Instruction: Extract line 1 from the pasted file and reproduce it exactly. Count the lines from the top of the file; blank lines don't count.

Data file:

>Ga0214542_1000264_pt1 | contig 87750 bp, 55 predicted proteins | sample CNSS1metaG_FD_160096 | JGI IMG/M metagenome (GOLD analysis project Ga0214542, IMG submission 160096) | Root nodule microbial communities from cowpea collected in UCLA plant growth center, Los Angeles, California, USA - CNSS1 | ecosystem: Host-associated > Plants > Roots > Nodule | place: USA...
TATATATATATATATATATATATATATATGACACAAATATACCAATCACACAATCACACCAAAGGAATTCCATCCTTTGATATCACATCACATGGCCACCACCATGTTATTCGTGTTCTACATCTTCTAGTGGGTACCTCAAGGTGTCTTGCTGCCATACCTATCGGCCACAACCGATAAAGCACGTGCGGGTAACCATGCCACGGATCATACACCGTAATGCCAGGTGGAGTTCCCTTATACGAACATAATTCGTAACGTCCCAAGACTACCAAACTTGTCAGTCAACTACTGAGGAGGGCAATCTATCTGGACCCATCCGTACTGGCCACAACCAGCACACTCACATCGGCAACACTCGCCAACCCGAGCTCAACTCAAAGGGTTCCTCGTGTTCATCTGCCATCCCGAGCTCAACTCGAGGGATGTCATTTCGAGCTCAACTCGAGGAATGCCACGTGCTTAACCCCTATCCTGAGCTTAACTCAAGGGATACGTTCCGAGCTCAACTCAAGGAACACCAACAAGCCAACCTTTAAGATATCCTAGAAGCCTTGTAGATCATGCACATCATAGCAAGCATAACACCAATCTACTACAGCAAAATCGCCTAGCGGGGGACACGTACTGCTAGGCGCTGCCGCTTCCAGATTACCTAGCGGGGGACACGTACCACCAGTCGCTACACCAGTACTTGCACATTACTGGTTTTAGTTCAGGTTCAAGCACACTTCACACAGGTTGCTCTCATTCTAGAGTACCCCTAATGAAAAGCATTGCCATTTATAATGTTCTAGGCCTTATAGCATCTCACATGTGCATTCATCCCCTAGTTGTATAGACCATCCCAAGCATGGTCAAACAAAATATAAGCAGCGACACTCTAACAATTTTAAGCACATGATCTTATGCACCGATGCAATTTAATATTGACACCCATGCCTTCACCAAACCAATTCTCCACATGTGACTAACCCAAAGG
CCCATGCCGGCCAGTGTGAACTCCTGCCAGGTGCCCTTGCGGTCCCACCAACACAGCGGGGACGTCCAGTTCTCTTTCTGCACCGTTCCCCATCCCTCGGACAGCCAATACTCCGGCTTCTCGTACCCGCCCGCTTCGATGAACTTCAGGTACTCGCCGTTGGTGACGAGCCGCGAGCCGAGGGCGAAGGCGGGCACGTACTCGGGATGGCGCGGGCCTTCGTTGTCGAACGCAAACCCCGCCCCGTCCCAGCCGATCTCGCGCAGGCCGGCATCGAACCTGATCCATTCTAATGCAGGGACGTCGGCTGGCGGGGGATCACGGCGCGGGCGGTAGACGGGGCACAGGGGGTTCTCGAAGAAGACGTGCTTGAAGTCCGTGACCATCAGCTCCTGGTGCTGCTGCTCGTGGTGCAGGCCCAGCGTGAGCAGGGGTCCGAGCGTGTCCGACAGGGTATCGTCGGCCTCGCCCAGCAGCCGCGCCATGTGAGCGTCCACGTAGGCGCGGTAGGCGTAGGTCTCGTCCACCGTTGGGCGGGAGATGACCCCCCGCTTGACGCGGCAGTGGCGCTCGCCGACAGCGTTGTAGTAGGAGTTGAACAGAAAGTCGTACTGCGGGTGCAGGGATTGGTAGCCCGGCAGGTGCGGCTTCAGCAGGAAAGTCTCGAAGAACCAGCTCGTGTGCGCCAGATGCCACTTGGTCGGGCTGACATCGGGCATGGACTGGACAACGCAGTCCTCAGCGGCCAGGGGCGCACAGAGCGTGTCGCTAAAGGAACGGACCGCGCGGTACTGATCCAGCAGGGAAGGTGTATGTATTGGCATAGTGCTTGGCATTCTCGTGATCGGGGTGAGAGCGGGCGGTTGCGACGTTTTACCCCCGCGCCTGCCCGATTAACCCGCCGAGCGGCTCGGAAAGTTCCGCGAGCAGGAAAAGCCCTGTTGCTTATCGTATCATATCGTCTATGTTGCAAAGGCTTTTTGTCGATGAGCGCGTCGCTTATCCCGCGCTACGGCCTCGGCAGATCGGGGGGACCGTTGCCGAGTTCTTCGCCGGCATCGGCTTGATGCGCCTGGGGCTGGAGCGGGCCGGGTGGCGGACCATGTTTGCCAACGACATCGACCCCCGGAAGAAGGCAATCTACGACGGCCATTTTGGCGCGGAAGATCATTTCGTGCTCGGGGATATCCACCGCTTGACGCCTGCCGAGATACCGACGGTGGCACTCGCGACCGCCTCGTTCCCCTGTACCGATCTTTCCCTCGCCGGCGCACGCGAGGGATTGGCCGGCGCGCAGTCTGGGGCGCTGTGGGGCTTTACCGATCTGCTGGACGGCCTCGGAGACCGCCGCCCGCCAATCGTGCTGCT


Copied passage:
>Ga0214542_1000264_pt1 | contig 87750 bp, 55 predicted proteins | sample CNSS1metaG_FD_160096 | JGI IMG/M metagenome (GOLD analysis project Ga0214542, IMG submission 160096) | Root nodule microbial communities from cowpea collected in UCLA plant growth center, Los Angeles, California, USA - CNSS1 | ecosystem: Host-associated > Plants > Roots > Nodule | place: USA...